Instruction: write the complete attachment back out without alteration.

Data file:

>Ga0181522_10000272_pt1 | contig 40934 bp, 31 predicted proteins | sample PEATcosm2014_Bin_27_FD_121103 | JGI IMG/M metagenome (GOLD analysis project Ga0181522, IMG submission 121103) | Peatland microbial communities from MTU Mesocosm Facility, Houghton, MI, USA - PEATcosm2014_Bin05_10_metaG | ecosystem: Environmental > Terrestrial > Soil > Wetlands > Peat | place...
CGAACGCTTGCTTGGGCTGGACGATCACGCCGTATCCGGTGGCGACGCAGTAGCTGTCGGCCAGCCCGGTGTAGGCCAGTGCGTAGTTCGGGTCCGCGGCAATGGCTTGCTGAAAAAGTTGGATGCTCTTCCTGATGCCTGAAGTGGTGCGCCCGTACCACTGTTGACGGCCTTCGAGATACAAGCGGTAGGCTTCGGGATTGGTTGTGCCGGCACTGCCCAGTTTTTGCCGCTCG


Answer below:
>Ga0181522_10000272_pt1 | contig 40934 bp, 31 predicted proteins | sample PEATcosm2014_Bin_27_FD_121103 | JGI IMG/M metagenome (GOLD analysis project Ga0181522, IMG submission 121103) | Peatland microbial communities from MTU Mesocosm Facility, Houghton, MI, USA - PEATcosm2014_Bin05_10_metaG | ecosystem: Environmental > Terrestrial > Soil > Wetlands > Peat | place...
CGAACGCTTGCTTGGGCTGGACGATCACGCCGTATCCGGTGGCGACGCAGTAGCTGTCGGCCAGCCCGGTGTAGGCCAGTGCGTAGTTCGGGTCCGCGGCAATGGCTTGCTGAAAAAGTTGGATGCTCTTCCTGATGCCTGAAGTGGTGCGCCCGTACCACTGTTGACGGCCTTCGAGATACAAGCGGTAGGCTTCGGGATTGGTTGTGCCGGCACTGCCCAGTTTTTGCCGCTCG